EDWIN: Assuming we’re using a vibes-based definition for majors, let’s go with eight. Zain, iBDW, aMSa, and Mango seem like near-guarantees to win at least one; Jmook seems like he’s just a step away, Leffen can turn it up at any given moment, and I’m not discounting any shot of more dubs for Touchdown Juan. I am, however, going to predict that the eighth major champion will be someone outside the 2022 top eight at a “smaller” major. Or Plup. Actually, what am I talking about? Let’s go with Plup.

AMBI: This feels hard to predict given how attendance- and tournament-dependent this is, but I think any of the top 8 could win a major on any given day, along with some stray chances for players outside that to have a huge breakout day. I think I’m going to say six, specifically factoring in what I anticipate to be a relatively lower-attended year with fewer tournaments (given the wake of Panda’s destruction). I think Zain / Cody / Mango / aMSa / Hbox all inevitably wrap up at least one, and I think any of the pool of Leffen / Jmook / Plup / the field can win one as well: really comes down to who goes to what, rather than who can do it.

CHROMA: What a change since our last discussion! It really depends on what we end up calling a major, but I can’t look you in the eye and say anyone outside our current top 8 can’t win.  It’s really about probabilities: put Zain at 95% to win at least one, aMSa and Mango at 90%, iBDW at 80%, Hbox and Jmook at 60%, Leffen and Plup at 40% (adjusting for activity), a few more people in the 5-25% range (see next question) – I guess I have this at about six, and this felt conservative.

S-F: Seven. Let’s get the obvious ones out of the way – Zain, iBDW, Mango, aMSa, and Hungrybox. Barring something drastic, it’s impossible for me to envision any one of them not winning an event this year. They all practice and attend way too much and are way too good for me to doubt them winning a major. The only way one of them doesn’t win is if there are four majors. Next is Leffen, who feels destined by forces beyond our understanding to always get his one major win a year. Finally, and quite frankly my pick to win Genesis 9, Jmook. There will be something truly poetic if Jmook, like Zain in 2019, spent a year getting farmed in Game 5 heartbreakers by Hungrybox to end up ranked at probably #6, only to win the next years first supermajor. When it comes to Melee, I’m betting on the narrative.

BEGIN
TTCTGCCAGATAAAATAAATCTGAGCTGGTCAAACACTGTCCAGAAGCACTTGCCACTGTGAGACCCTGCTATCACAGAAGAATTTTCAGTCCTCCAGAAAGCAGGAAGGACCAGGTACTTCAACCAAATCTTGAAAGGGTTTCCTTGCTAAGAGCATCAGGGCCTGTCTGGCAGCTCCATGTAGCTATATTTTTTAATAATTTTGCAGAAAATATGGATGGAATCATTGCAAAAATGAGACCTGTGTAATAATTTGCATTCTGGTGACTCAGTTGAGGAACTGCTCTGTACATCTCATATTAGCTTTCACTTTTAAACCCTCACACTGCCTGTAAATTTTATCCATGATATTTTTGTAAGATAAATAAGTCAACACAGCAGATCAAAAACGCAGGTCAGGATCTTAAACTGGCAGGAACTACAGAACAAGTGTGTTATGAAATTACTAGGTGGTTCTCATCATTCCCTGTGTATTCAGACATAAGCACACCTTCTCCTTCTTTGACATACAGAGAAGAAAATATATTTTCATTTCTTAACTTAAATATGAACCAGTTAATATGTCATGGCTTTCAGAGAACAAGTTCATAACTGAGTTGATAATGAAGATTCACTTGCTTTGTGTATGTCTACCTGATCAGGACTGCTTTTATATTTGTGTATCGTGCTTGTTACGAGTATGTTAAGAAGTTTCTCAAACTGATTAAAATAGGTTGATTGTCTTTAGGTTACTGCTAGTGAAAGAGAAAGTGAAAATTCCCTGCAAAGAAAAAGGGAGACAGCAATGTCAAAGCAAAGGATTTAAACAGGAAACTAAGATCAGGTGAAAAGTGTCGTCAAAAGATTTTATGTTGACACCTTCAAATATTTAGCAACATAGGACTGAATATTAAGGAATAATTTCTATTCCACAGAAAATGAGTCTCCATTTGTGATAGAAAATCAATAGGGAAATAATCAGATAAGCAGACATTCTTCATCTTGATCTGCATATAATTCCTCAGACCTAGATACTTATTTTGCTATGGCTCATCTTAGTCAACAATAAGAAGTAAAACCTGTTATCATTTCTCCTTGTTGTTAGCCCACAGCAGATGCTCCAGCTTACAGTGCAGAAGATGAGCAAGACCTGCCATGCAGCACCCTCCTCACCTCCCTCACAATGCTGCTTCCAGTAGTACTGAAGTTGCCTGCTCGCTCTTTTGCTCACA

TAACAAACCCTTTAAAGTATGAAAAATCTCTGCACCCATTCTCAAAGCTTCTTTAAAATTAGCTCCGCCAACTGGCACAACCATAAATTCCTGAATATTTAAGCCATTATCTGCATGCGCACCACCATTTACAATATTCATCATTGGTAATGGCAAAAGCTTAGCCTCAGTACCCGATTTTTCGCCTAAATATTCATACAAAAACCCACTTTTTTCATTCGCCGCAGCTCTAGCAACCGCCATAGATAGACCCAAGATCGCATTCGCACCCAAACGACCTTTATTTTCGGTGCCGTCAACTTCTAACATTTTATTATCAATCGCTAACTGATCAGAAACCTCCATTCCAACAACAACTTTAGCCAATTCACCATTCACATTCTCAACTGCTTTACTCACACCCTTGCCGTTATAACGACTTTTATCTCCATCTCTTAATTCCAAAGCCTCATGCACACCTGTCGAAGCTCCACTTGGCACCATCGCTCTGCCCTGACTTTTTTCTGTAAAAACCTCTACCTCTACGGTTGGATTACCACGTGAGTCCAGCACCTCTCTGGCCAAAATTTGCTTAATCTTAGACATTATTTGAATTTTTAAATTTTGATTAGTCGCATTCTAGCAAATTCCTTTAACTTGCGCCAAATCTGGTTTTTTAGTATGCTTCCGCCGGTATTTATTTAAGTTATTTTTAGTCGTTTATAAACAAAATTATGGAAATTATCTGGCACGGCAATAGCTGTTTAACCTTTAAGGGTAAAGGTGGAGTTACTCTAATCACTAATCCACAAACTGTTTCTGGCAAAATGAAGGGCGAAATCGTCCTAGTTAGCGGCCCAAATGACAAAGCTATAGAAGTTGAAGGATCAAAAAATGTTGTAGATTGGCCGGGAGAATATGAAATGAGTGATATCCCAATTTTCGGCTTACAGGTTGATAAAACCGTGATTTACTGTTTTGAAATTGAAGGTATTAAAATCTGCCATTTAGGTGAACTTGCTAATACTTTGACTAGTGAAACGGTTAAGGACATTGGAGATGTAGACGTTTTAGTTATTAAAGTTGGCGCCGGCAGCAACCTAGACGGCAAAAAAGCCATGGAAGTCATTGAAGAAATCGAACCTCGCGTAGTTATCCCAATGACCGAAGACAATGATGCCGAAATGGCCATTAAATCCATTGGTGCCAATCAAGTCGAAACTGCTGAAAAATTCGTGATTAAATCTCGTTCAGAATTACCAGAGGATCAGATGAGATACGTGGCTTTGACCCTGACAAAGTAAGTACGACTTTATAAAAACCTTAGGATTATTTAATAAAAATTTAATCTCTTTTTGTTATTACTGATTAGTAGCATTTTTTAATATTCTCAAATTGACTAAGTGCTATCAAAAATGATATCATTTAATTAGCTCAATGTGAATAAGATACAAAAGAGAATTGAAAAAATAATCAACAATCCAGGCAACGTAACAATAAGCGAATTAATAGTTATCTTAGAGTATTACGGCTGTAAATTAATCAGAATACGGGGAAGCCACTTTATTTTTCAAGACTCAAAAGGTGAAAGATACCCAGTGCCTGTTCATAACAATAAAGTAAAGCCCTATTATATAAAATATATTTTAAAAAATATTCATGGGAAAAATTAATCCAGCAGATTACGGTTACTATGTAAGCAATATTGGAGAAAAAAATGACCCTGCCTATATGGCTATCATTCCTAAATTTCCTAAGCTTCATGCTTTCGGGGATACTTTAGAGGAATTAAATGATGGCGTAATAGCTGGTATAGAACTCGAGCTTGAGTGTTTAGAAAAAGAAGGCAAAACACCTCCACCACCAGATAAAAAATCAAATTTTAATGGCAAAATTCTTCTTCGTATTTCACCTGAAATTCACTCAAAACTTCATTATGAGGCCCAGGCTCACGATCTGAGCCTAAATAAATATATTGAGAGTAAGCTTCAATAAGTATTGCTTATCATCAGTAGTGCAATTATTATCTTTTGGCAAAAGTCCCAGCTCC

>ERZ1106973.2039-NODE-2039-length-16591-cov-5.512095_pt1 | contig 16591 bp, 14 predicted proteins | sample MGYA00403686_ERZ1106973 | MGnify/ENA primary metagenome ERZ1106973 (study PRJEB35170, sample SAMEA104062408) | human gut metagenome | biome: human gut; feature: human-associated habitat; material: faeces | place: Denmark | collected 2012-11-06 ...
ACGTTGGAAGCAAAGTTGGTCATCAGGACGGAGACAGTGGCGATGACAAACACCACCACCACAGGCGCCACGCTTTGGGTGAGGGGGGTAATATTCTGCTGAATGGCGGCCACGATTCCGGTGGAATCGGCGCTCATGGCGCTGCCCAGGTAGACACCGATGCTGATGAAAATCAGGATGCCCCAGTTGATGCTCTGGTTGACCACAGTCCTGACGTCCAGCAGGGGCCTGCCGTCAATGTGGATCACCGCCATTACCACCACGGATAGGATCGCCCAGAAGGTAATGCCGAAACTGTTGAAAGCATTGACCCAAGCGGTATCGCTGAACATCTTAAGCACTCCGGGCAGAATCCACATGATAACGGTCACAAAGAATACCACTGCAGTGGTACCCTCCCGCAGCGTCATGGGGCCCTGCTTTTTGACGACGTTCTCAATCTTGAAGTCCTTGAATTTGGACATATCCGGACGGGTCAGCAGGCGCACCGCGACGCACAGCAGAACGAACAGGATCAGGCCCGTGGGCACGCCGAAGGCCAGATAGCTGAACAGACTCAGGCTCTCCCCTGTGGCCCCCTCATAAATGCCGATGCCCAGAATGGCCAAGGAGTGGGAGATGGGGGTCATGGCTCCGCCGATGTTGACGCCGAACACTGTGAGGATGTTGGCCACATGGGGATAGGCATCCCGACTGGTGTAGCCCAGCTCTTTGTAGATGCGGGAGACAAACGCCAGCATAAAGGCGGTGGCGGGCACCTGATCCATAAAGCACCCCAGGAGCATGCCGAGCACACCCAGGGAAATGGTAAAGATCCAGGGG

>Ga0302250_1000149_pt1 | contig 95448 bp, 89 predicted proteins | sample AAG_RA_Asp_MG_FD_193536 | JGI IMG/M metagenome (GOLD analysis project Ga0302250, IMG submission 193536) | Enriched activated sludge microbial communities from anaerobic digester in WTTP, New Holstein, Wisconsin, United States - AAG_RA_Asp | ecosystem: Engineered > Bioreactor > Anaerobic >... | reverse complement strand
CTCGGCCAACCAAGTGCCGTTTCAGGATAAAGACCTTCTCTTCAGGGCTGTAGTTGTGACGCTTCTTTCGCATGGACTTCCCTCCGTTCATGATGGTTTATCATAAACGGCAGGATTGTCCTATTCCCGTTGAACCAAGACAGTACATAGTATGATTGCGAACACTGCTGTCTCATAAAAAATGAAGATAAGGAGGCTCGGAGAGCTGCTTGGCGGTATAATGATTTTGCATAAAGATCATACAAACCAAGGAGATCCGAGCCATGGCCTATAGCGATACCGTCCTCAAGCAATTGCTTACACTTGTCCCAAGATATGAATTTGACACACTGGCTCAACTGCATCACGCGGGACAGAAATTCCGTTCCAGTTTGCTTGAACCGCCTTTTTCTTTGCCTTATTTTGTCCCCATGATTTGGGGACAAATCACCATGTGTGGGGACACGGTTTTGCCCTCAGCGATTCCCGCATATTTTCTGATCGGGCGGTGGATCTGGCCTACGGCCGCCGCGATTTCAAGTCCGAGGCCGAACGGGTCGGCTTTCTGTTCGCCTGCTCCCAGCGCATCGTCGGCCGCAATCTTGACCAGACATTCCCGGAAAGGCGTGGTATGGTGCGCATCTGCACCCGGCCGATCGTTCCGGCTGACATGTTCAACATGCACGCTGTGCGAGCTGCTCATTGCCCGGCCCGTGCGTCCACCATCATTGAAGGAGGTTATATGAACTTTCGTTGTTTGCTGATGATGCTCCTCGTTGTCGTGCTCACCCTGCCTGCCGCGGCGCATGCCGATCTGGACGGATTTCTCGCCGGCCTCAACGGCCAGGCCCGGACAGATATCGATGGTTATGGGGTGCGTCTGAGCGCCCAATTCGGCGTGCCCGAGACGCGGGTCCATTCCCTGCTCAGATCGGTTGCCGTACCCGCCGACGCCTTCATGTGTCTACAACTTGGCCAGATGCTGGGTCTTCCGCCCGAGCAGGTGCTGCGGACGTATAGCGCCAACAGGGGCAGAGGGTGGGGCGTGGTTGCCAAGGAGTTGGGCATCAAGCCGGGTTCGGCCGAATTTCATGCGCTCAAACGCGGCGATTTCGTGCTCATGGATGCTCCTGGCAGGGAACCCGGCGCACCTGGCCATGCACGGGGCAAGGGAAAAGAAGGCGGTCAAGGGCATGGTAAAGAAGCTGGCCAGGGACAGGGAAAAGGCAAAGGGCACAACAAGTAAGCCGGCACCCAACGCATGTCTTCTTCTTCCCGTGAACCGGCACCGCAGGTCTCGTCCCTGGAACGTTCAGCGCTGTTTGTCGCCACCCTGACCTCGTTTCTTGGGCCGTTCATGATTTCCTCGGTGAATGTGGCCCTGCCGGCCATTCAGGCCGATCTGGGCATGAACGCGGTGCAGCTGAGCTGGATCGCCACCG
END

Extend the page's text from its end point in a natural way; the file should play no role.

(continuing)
WHEAT: Alright let’s do some quick math. Zain is going to win, Mango, iBDW and aMSa will almost certainly win. So we’re at four. Hungrybox usually finds a way to win so that puts us at five. Then we get Jmook, Leffen and Plup, a trio of players who are so immensely talented and yet constantly find themselves held back by something, be it controllers, dogs, traveling or Clutchbox. Let’s say two out of the three win, so the count goes up to seven. Now, I have been tricked too many times to ever believe that I truly understand Melee (especially right now), so let’s have a little buffer and bump that number up to eight.

Question 8: Who outside of 2022’s presumed top eight do you think has the best shot at winning a supermajor?

EDWIN: I’m gonna go with the boring answer in Wizzrobe. He was basically inactive for the vast majority of 2022, but continued to trounce the entire group of players right under major contention. When he played the people from the top echelon, he took them all really close in spite of not looking 100 percent. My guess is that this gets resolved at some point soon. If it happens, it’s through some combination of Leffen, Hungrybox and aMSa – maybe he beats S2J or someone else who makes an upset earlier in bracket as well.

AMBI: I think you guys are gonna hate this one, but I think a great pick here is Fiction. Fiction is someone who I think gets quietly ignored in these sorts of conversations due to a perception that he doesn’t punch above his weight as well as other players in his tier, but I actually think this is an advantage with respect to winning a supermajor. We are talking about a player who is barely 2 years into a character switch, with a very nascent Sheik which has only recently started to appear co-main viable. Fiction’s consistency suggests to me that if he attends a lot, he will get far a lot, which to me is a bigger marker of potential success compared to trying to call out a player with the chance for a stars-aligned miracle run. I think he still needs to make all the pieces fit together, but I think the pieces are all there.